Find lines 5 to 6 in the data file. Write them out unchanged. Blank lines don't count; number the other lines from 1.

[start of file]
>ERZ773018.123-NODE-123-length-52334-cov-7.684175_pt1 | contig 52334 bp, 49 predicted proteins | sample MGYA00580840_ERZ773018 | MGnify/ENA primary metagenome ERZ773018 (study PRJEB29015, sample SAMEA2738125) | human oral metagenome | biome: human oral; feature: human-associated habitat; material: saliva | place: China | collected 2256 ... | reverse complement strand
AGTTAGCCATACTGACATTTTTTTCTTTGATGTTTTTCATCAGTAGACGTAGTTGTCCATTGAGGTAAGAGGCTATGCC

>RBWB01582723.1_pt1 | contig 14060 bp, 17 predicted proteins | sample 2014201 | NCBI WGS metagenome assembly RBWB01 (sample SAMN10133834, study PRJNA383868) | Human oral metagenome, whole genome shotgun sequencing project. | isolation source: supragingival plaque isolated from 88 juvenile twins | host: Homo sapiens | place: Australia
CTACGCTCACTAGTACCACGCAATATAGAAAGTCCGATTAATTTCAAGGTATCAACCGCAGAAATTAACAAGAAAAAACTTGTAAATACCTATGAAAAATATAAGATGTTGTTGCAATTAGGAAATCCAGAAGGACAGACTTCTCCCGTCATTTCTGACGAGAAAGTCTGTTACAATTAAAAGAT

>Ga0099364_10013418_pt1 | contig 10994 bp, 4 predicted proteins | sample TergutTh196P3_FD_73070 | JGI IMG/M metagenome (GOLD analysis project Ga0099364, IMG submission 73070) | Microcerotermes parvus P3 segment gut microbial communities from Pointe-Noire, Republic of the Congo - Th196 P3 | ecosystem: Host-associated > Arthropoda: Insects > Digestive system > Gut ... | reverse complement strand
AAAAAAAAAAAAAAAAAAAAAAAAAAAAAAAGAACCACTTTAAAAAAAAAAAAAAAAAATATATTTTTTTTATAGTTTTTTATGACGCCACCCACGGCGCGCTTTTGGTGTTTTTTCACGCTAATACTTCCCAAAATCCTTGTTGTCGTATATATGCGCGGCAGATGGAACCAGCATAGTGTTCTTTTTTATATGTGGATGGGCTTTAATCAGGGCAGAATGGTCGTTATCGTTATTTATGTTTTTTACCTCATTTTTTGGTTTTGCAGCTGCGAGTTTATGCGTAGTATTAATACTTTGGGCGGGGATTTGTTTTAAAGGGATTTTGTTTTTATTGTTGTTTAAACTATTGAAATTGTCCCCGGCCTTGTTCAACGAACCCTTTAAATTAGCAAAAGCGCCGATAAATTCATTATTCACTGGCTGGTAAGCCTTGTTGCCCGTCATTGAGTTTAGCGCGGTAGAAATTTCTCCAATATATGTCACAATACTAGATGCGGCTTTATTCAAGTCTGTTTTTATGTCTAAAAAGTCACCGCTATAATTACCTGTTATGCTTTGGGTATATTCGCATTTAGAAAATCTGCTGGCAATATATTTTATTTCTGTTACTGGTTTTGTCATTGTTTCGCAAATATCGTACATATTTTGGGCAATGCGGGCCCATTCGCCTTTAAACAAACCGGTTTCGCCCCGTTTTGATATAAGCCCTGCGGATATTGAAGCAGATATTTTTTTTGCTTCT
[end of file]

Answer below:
>Ga0099364_10013418_pt1 | contig 10994 bp, 4 predicted proteins | sample TergutTh196P3_FD_73070 | JGI IMG/M metagenome (GOLD analysis project Ga0099364, IMG submission 73070) | Microcerotermes parvus P3 segment gut microbial communities from Pointe-Noire, Republic of the Congo - Th196 P3 | ecosystem: Host-associated > Arthropoda: Insects > Digestive system > Gut ... | reverse complement strand
AAAAAAAAAAAAAAAAAAAAAAAAAAAAAAAGAACCACTTTAAAAAAAAAAAAAAAAAATATATTTTTTTTATAGTTTTTTATGACGCCACCCACGGCGCGCTTTTGGTGTTTTTTCACGCTAATACTTCCCAAAATCCTTGTTGTCGTATATATGCGCGGCAGATGGAACCAGCATAGTGTTCTTTTTTATATGTGGATGGGCTTTAATCAGGGCAGAATGGTCGTTATCGTTATTTATGTTTTTTACCTCATTTTTTGGTTTTGCAGCTGCGAGTTTATGCGTAGTATTAATACTTTGGGCGGGGATTTGTTTTAAAGGGATTTTGTTTTTATTGTTGTTTAAACTATTGAAATTGTCCCCGGCCTTGTTCAACGAACCCTTTAAATTAGCAAAAGCGCCGATAAATTCATTATTCACTGGCTGGTAAGCCTTGTTGCCCGTCATTGAGTTTAGCGCGGTAGAAATTTCTCCAATATATGTCACAATACTAGATGCGGCTTTATTCAAGTCTGTTTTTATGTCTAAAAAGTCACCGCTATAATTACCTGTTATGCTTTGGGTATATTCGCATTTAGAAAATCTGCTGGCAATATATTTTATTTCTGTTACTGGTTTTGTCATTGTTTCGCAAATATCGTACATATTTTGGGCAATGCGGGCCCATTCGCCTTTAAACAAACCGGTTTCGCCCCGTTTTGATATAAGCCCTGCGGATATTGAAGCAGATATTTTTTTTGCTTCT